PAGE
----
In session, Harold admitted to being impacted by quotes by law enforcement regarding racial profiling and their response including the following:

“It is what it is. Do you understand?

-Police Officer, providing an explanation to a black male being racially profiled and detained while providing childcare to two white children.

“Anybody can call the police at any time for any reason,” one deputy said of the call. “We’ll respond.”

-St John’s County Sheriff Deputy following a 911 call on a black father cheering on his son at a soccer game


Analysis: Dr. Kane

Harold is experiencing hyper-awareness and hypersensitivity due to being overwhelmed by his fear of vulnerability and exposure to white fear of black skin.  He views himself as being not believable in the eyes of a hostile and unforgiving society ready to peg him as the big black wolf seeking to ravish the innocence of Goldilocks.

Casual racism is subtly packaged white fear of black skin, and it is an inherently dangerous form of racism.  It combines micro-aggressions (statements, actions or incidents) and macro-aggressions (threats of physical force, law enforcement) with modern racism (beliefs and attitudes) to form aversive racism (engaging in crazy-making interactions with African-Americans.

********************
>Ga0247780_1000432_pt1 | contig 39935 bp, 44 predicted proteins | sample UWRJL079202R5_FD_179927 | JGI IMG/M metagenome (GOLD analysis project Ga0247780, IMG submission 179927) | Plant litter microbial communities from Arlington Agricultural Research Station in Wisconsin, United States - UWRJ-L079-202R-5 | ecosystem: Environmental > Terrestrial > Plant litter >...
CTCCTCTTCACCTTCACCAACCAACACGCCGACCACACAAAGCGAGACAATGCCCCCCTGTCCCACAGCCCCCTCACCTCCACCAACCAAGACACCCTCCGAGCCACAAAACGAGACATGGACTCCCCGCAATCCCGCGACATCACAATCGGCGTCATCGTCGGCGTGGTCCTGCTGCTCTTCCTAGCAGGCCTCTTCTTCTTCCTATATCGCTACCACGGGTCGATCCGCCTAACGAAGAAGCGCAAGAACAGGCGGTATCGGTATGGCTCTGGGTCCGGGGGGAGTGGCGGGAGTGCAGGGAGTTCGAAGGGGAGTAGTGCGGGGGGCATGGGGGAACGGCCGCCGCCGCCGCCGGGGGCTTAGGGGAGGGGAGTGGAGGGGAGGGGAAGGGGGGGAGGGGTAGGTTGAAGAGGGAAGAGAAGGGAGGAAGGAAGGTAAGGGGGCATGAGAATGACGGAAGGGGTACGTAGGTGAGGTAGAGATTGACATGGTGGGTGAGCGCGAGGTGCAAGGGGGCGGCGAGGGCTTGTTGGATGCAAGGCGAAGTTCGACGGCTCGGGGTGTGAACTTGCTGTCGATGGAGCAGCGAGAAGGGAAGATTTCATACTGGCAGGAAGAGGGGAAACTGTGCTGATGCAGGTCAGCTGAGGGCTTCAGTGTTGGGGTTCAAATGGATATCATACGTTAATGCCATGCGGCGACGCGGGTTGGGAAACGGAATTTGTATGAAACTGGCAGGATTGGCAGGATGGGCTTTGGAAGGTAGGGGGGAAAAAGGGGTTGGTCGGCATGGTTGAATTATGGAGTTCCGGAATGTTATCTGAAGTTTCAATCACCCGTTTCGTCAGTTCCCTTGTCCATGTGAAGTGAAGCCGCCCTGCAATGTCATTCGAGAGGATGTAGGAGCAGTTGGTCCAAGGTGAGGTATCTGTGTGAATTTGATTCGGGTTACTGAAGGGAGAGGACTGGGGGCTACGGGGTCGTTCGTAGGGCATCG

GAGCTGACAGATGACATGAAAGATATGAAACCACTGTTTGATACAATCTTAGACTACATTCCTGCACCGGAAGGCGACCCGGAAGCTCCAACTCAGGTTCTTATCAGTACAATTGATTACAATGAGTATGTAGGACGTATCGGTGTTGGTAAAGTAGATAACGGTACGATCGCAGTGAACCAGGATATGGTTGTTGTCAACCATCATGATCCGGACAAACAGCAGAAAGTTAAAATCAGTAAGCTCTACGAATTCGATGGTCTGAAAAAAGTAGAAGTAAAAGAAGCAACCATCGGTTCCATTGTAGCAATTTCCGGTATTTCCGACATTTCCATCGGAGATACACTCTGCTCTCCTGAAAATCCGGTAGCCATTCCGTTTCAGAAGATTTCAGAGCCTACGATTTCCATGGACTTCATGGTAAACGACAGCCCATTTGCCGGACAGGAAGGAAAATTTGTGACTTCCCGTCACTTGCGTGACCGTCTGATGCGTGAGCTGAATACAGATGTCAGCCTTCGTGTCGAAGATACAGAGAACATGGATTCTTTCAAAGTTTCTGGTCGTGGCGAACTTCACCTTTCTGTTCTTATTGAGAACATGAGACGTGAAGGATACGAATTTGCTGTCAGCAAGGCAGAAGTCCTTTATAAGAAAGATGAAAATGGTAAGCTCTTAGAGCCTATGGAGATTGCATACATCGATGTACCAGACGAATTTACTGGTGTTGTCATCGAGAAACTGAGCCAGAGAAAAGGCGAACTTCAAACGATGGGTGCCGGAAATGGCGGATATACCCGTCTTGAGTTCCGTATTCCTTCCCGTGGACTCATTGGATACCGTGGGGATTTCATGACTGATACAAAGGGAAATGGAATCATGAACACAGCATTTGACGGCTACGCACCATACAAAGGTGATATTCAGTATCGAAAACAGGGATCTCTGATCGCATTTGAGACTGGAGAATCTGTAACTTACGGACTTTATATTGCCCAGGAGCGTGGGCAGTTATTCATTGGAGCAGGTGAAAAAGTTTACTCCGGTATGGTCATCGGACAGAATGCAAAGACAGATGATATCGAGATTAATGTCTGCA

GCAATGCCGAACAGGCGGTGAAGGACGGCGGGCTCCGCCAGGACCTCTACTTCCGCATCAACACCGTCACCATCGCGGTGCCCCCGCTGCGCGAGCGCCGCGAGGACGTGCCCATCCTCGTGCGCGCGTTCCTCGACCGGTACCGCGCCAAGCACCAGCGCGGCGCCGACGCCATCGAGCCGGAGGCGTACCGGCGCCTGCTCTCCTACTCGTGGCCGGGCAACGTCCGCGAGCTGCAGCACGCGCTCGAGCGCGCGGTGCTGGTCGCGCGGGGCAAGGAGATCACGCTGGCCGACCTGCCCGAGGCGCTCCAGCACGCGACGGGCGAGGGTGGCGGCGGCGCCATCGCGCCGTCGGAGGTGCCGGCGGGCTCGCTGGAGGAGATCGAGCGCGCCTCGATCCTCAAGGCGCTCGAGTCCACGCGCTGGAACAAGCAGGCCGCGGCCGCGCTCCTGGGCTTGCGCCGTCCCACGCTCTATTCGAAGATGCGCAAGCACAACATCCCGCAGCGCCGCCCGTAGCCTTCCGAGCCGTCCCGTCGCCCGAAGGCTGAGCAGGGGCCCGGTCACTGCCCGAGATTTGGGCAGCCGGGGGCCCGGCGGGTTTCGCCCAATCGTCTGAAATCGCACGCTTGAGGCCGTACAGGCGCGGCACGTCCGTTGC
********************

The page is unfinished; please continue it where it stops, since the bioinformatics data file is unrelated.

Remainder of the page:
In addition to vulnerability and exposure to a hostile external environment (i.e. racial profiling, and racial murder,) Harold is in a state of internal conflict.  Fearful of being taunted and viewed as “paranoid” by his friends, Harold has isolated himself from his emotional and supporting resources.

Clinically speaking, paranoia is an instinct or thought process believed to be heavily influenced by anxiety or fear, often to the point of delusion and irrationality.  Paranoid thinking typically includes persecutory, or beliefs of conspiracy concerning a perceived threat towards oneself.

Harold, like many other African-Americans, has been targeted before via racial profiling and as a result, are vulnerable and exposed to death due to white fear of black skin. Therefore, a “reasonable person” in the same circumstances would be fully expected to respond the same way under similar circumstances: it would be expected that a person would remain in a state of hyper-awareness and hypersensitivity.